Hi, so I'm learning how to do multiprecision math and stuff, and I can usually figure that out, but I just realized, I have no idea how to actually display those dword answers. I can't seem to find the answer here or on google either, so could someone please share how to do it?
You mean 32-bit numbers? It's not that complicated, but you'll have to convert the numbers into decimal. The easiest way is just to subtract the digits you want to display. For example, if you have 924,332,503, you'll start with 1,000,000,000 (the highest possible 32-bit digit). I assume you already have routines to handle 32-bit math? If not, it's not terribly complicated. So first you'll count how many times you can subtract 1 billion before getting a carry. Here it's a 0, so you'll store a 0. Next count how many times you can subtract 100 million before a carry, then 10 million, etc. You might want to add \$80 (EDIT: see ASCII codes) to the value before you store it, that way you can just use _vPuts or whatever you want to display the string (make sure to put a 0 at the end).
Well to be honest, I'm confused by what you said... How do you convert a 32-bit number in hexadecimal into decimal? Lets say i had \$EA18A644, how do you do that? and another thing, for doing dword rotations, asm28days says:

The code to do a rotation depends on the type of rotation wanted.
For RL-type rotation:

Code:
```     LD     HL, dword+3     RL     (HL)     DEC    HL     RL     (HL)     DEC    HL     RL     (HL)     DEC    HL     RL     (HL) dword:    .DB    \$B3, \$90, \$12, \$32 ```

But doesn't that just screw up the LSB of each byte? I thought that you should start with the LSB (\$B3), and increase to the MSB (\$32), so your carry contains the rotated MSB from the previous byte. could you explain how that works?
Yeah, that depends on how you're storing your numbers. If you're following the usual z80 little-endian pattern, you're right, you'd start at the left (dword, the LSB) and work your way up (inc hl) to the MSB. Their 32-bit RL seems to be for big-endian numbers.

Let's start with something a little simpler, converting a 16-bit hex number into decimal. Say we have \$A644. The maximum 16-bit number only goes up into the 10s of thousands, so first we'll subtract 10,000 until we get a carry. 10,000 = \$2710. So:

Code:
``` \$A46A   0 -\$2710 ------  \$7D5A   1 no carry, so repeat -\$2710 ------  \$564A   2 ... -\$2710 ------  \$2F3A   3 ... -\$2710 ------  \$ 82A   4 ... -\$2710 ------ -\$1EE6   4 carry, so don't add 1```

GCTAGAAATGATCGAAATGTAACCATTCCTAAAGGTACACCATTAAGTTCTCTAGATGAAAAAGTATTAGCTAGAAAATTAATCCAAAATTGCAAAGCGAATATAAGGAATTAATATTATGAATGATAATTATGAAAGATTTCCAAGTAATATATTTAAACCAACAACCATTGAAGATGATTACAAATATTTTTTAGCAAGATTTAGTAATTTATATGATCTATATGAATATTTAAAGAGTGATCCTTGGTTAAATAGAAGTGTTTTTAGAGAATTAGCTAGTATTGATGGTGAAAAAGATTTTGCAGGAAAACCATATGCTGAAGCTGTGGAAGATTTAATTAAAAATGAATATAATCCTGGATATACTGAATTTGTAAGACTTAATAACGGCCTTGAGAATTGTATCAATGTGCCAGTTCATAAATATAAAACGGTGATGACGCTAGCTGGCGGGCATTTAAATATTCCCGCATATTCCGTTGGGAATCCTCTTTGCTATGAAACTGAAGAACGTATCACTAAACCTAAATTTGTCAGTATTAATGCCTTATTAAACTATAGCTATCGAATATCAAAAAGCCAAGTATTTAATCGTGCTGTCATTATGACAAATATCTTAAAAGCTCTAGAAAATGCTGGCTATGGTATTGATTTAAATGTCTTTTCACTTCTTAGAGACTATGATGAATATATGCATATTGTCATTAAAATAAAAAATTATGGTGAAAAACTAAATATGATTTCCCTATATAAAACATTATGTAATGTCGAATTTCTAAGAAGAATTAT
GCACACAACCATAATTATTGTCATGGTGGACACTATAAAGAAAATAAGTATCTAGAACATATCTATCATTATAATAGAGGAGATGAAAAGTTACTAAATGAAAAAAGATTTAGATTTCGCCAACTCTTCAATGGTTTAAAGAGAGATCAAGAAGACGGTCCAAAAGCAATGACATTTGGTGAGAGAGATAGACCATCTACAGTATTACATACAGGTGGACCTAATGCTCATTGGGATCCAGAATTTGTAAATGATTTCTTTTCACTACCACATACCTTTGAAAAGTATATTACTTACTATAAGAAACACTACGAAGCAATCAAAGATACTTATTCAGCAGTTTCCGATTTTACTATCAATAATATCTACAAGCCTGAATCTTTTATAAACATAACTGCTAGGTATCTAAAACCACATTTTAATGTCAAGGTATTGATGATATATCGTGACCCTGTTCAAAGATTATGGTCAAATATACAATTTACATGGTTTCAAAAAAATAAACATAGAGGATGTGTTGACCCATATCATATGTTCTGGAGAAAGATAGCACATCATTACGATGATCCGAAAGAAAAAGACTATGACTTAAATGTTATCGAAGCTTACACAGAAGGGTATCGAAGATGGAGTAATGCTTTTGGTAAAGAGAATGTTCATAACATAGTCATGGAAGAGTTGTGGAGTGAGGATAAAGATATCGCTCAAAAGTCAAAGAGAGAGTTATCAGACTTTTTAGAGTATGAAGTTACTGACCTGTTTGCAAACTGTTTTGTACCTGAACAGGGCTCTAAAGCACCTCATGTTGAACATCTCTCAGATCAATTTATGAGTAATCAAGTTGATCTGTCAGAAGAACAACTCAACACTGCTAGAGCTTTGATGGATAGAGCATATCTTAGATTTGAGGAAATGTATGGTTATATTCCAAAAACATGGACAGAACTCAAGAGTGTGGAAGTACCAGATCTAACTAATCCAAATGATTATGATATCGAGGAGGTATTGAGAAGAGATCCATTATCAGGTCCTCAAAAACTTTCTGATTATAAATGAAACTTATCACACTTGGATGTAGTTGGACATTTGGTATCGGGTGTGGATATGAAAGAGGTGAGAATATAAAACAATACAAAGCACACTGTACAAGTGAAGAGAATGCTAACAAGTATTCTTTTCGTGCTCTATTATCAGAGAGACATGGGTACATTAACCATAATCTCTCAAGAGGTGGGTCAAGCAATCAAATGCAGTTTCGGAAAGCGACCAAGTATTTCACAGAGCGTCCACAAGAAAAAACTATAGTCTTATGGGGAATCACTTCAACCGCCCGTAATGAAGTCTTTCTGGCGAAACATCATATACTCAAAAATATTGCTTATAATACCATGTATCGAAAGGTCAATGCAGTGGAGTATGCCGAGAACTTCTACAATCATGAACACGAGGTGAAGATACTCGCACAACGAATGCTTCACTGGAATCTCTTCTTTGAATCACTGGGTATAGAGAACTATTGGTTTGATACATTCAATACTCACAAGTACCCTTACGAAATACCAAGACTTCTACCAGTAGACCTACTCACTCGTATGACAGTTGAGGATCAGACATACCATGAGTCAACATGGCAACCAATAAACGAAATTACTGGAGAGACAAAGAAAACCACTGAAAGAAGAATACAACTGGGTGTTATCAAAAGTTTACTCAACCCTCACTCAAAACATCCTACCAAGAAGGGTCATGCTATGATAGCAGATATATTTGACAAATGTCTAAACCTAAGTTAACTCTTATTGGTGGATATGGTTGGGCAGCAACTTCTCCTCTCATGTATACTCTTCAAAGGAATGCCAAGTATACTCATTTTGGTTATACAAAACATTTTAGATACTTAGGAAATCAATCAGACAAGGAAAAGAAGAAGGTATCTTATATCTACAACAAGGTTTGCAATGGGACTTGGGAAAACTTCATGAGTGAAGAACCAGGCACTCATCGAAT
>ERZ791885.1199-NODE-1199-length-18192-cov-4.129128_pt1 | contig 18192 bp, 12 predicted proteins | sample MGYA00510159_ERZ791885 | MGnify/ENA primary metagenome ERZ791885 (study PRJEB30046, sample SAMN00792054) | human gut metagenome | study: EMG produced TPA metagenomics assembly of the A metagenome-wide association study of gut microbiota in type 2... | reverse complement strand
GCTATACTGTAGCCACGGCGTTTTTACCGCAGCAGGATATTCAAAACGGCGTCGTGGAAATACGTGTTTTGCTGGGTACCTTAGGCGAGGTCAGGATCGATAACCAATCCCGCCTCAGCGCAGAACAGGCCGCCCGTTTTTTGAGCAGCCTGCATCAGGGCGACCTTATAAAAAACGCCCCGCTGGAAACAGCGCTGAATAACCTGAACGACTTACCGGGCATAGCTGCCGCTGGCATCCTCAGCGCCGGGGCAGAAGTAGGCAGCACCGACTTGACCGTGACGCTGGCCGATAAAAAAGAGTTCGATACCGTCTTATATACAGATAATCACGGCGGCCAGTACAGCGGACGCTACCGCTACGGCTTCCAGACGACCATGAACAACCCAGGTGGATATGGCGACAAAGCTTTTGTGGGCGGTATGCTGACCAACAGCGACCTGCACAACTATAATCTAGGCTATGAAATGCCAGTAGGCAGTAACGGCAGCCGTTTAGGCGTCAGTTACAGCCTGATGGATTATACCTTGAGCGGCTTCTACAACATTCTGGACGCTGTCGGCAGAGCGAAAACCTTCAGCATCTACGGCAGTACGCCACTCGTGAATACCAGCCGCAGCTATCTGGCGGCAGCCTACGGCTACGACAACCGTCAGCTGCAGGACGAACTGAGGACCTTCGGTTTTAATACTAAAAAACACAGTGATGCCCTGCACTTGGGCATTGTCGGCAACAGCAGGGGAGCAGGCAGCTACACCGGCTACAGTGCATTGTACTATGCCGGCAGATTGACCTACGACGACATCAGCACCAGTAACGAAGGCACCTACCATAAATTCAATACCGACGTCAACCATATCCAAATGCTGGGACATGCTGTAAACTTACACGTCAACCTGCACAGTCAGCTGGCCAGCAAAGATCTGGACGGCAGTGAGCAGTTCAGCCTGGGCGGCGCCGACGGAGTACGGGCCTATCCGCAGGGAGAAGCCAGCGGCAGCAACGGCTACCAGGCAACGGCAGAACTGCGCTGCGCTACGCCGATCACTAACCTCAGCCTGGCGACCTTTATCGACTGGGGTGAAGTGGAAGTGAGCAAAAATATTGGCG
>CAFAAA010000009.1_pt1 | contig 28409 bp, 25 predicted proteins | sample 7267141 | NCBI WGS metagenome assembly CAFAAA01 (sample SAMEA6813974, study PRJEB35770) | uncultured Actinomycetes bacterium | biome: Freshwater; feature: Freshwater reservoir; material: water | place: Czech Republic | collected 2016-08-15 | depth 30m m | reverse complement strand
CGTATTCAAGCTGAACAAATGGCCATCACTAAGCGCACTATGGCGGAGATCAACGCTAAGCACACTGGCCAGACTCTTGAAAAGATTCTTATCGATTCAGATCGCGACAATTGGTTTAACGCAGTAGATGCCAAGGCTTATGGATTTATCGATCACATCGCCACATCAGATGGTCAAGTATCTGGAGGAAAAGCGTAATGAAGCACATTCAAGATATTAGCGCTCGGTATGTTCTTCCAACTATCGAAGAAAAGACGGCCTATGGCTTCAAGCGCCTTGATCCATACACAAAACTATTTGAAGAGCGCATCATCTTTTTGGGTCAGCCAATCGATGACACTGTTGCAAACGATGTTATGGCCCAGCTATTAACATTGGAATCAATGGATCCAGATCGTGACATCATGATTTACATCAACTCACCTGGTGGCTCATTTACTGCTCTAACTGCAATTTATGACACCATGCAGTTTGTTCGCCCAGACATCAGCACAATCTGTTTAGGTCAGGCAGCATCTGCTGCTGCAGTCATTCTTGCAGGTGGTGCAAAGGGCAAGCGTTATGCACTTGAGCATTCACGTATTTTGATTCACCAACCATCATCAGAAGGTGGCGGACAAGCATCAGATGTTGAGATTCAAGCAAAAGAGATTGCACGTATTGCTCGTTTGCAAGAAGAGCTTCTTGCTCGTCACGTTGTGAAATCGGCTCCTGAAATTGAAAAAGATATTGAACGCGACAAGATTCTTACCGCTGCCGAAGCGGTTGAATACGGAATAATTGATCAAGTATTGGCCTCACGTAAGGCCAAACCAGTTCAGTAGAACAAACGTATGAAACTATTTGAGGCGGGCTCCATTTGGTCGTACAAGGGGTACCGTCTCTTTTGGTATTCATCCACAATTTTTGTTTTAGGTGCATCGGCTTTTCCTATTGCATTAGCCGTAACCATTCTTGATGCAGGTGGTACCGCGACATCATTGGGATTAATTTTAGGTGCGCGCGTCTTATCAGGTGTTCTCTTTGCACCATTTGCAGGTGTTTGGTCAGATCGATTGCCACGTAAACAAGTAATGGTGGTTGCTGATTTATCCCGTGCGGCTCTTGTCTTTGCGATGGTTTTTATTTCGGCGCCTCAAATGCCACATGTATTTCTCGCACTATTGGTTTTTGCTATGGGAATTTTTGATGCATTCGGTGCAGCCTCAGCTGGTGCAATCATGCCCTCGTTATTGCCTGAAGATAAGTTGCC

So the ten thousands digit is 4, now we repeat subtracting 1,000 (\$3E8):

Code:
``` \$82A   0 ... -\$3E8 -----  \$442   1 no carry -\$3E8 -----  \$ 5A   2 no carry -\$3E8 ----- -\$38E   2```
So now we have 42,XXX. Repeat with the 100s, 10s, and 1s.

A simple code to do this might look like:

Code:
```num2String:    exx       ld hl,table   ;where we will store the result    exx    ld de,-10000      ;check how many 10,000s units there are    call dN_b2d    ld de,-1000    ;check how many 1,000s units there are    call dN_b2d    ld de,-100      ;hundreds    call dN_b2d    ld de,-10      ;tens    call dN_b2d    ld de,-1      ;single digits    call dN_b2d    exx    ld (hl),\$FF    ld hl,table   ;where the string is stored    ret dN_b2d:    ld a,-1               ;if there is no carry the first run through, # = 0 dN_b2dloop:    inc a               ;each iteration increase accumulator by 1    add hl,de    jr c,dN_b2dloop    or a    sbc hl,de            ;225 - 100 = 125 - 100 = 25 - 100 = -75. This adds 100 again so we can check the next digits.    exx       ld (hl),a       inc hl    exx    ret```

If you're going to work with 32-bit numbers, it'll be a little more complicated since you'll need 32-bit addition/subtraction. I've only ever bothered with 24-bit arithmetic, but 32-bit shouldn't be much different. Also, you'd start with the billions, then hundred millions, ten millions, etc. down to the ones/single digits. One billion in hex is "\$3B9ACA00", so you'd subtract \$3B9ACA00 from \$EA18A644 until you got a carry. The 4th subtraction would give you a carry, so you would store 3.

For a 32-bit subtraction, you could try:

Code:
```;h'l'hl - b'c'bc ;h'l'hl = \$EA18A644 ;b'c'bc = \$3B9ACA00 (1,000,000,000) ld hl,\$A644 ;LSB into HL ld bc,1000000000 & \$FFFF ;LSB into BC exx  ld hl,\$EA18 ;MSB into H'L'  ld bc,1000000000 >> 16 ;MSB into B'C' exx ;now subtract or a sbc hl,bc exx  sbc hl,bc exx```
You should be able to use this in the little routine i gave above. I hope i haven't confused you even more, if you've still got questions please ask. Also, have you worked with the shadow registers before? (exx/ex af,af') If you're going to use the shadow registers, make sure you DI (disable interrupts) first, otherwise you'll likely get incorrect values/crash, 'cuz the interrupts make use of the shadow registers. exx swaps the values of hl, bc, and de with their shadow registers, ex af,af' swaps af with af'. Both instructions only use 4 t-states and take up 1 byte, so they're really quick and a nice way to get extra registers when you need them.
That's a great explanation, chickendude. If I get around to updating ASM in 28 Days this summer, perhaps I'll ask if I can incorporate a version of that explanation (and code) into the tutorial.